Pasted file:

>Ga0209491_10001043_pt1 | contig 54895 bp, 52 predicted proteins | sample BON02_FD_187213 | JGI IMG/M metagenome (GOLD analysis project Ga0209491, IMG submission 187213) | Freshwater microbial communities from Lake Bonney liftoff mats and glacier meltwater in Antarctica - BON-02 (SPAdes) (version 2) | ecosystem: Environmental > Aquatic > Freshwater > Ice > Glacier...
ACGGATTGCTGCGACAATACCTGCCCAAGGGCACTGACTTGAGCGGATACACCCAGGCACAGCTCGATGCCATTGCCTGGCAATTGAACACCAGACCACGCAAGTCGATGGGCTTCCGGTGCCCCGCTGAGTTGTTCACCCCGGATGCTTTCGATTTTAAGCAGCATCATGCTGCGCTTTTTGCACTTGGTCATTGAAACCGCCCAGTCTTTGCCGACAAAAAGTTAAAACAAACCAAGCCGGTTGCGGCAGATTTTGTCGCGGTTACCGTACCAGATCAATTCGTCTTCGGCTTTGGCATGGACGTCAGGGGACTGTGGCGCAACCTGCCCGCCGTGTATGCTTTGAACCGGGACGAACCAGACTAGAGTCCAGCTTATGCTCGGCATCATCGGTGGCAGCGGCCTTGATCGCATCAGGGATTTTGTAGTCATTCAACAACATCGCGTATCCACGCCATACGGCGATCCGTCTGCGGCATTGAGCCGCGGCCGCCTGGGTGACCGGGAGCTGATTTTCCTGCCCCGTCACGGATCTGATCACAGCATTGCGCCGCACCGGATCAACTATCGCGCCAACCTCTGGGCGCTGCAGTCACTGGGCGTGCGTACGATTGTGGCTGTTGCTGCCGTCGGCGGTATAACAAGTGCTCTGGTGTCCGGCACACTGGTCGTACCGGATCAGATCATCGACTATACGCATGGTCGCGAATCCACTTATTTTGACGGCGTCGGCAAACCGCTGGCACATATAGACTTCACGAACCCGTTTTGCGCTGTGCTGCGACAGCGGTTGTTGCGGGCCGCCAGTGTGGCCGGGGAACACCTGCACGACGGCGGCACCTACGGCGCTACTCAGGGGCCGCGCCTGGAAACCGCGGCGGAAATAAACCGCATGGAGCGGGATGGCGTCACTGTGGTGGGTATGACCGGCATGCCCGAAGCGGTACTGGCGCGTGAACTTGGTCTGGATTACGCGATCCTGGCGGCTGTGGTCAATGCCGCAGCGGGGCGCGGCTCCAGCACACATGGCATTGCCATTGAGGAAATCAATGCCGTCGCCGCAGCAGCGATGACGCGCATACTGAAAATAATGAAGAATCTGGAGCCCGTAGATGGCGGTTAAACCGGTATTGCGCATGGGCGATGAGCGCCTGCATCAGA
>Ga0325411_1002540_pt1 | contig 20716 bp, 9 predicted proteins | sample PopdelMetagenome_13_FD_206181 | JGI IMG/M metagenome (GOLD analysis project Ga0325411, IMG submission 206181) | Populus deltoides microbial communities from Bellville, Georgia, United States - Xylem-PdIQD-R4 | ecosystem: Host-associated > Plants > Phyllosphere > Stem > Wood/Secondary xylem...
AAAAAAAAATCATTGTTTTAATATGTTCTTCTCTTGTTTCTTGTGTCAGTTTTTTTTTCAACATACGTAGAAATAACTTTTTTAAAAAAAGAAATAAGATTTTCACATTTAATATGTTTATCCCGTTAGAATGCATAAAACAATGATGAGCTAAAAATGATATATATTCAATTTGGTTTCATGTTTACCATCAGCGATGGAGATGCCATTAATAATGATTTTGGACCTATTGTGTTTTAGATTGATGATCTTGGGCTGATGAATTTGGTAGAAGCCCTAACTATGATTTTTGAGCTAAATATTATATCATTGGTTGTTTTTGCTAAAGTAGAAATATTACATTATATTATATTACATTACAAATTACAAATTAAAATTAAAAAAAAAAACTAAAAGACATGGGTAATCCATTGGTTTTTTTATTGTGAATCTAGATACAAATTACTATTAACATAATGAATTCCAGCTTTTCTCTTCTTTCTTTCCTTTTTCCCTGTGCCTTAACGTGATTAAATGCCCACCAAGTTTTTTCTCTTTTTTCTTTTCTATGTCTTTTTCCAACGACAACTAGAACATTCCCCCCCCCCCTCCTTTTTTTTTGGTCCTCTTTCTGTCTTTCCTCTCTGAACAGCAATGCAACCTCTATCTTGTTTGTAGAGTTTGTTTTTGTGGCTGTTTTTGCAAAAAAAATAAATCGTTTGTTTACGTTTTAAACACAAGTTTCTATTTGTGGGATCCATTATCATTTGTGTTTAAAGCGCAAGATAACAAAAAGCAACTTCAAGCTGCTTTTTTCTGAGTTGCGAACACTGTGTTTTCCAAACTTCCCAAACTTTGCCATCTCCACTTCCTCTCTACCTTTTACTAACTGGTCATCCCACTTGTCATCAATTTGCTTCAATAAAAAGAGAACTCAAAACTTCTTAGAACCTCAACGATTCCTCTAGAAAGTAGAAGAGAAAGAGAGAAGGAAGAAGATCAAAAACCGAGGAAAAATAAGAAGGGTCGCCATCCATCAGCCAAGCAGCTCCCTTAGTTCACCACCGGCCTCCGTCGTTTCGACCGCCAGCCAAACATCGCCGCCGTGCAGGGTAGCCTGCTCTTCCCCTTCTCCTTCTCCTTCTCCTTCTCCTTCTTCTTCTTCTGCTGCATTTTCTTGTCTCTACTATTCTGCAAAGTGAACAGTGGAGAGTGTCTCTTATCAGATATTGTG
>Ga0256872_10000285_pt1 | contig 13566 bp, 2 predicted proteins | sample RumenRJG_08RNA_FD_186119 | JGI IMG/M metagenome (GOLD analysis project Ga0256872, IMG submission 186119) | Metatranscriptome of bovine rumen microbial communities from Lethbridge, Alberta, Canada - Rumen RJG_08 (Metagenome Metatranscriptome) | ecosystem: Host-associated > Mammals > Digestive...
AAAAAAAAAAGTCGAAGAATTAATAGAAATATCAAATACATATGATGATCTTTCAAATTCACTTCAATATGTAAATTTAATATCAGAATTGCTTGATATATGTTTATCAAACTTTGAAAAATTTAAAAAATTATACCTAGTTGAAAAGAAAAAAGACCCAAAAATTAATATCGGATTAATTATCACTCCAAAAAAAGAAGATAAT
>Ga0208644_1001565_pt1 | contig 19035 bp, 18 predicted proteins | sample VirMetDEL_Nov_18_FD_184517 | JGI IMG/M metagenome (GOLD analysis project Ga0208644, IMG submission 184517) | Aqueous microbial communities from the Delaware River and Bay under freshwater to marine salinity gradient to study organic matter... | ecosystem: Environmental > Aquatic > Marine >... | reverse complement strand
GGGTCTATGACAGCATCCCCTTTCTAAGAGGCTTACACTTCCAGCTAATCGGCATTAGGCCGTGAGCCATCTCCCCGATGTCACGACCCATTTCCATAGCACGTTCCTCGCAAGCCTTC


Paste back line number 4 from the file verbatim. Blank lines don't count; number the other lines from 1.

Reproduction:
AAAAAAAAATCATTGTTTTAATATGTTCTTCTCTTGTTTCTTGTGTCAGTTTTTTTTTCAACATACGTAGAAATAACTTTTTTAAAAAAAGAAATAAGATTTTCACATTTAATATGTTTATCCCGTTAGAATGCATAAAACAATGATGAGCTAAAAATGATATATATTCAATTTGGTTTCATGTTTACCATCAGCGATGGAGATGCCATTAATAATGATTTTGGACCTATTGTGTTTTAGATTGATGATCTTGGGCTGATGAATTTGGTAGAAGCCCTAACTATGATTTTTGAGCTAAATATTATATCATTGGTTGTTTTTGCTAAAGTAGAAATATTACATTATATTATATTACATTACAAATTACAAATTAAAATTAAAAAAAAAAACTAAAAGACATGGGTAATCCATTGGTTTTTTTATTGTGAATCTAGATACAAATTACTATTAACATAATGAATTCCAGCTTTTCTCTTCTTTCTTTCCTTTTTCCCTGTGCCTTAACGTGATTAAATGCCCACCAAGTTTTTTCTCTTTTTTCTTTTCTATGTCTTTTTCCAACGACAACTAGAACATTCCCCCCCCCCCTCCTTTTTTTTTGGTCCTCTTTCTGTCTTTCCTCTCTGAACAGCAATGCAACCTCTATCTTGTTTGTAGAGTTTGTTTTTGTGGCTGTTTTTGCAAAAAAAATAAATCGTTTGTTTACGTTTTAAACACAAGTTTCTATTTGTGGGATCCATTATCATTTGTGTTTAAAGCGCAAGATAACAAAAAGCAACTTCAAGCTGCTTTTTTCTGAGTTGCGAACACTGTGTTTTCCAAACTTCCCAAACTTTGCCATCTCCACTTCCTCTCTACCTTTTACTAACTGGTCATCCCACTTGTCATCAATTTGCTTCAATAAAAAGAGAACTCAAAACTTCTTAGAACCTCAACGATTCCTCTAGAAAGTAGAAGAGAAAGAGAGAAGGAAGAAGATCAAAAACCGAGGAAAAATAAGAAGGGTCGCCATCCATCAGCCAAGCAGCTCCCTTAGTTCACCACCGGCCTCCGTCGTTTCGACCGCCAGCCAAACATCGCCGCCGTGCAGGGTAGCCTGCTCTTCCCCTTCTCCTTCTCCTTCTCCTTCTCCTTCTTCTTCTTCTGCTGCATTTTCTTGTCTCTACTATTCTGCAAAGTGAACAGTGGAGAGTGTCTCTTATCAGATATTGTG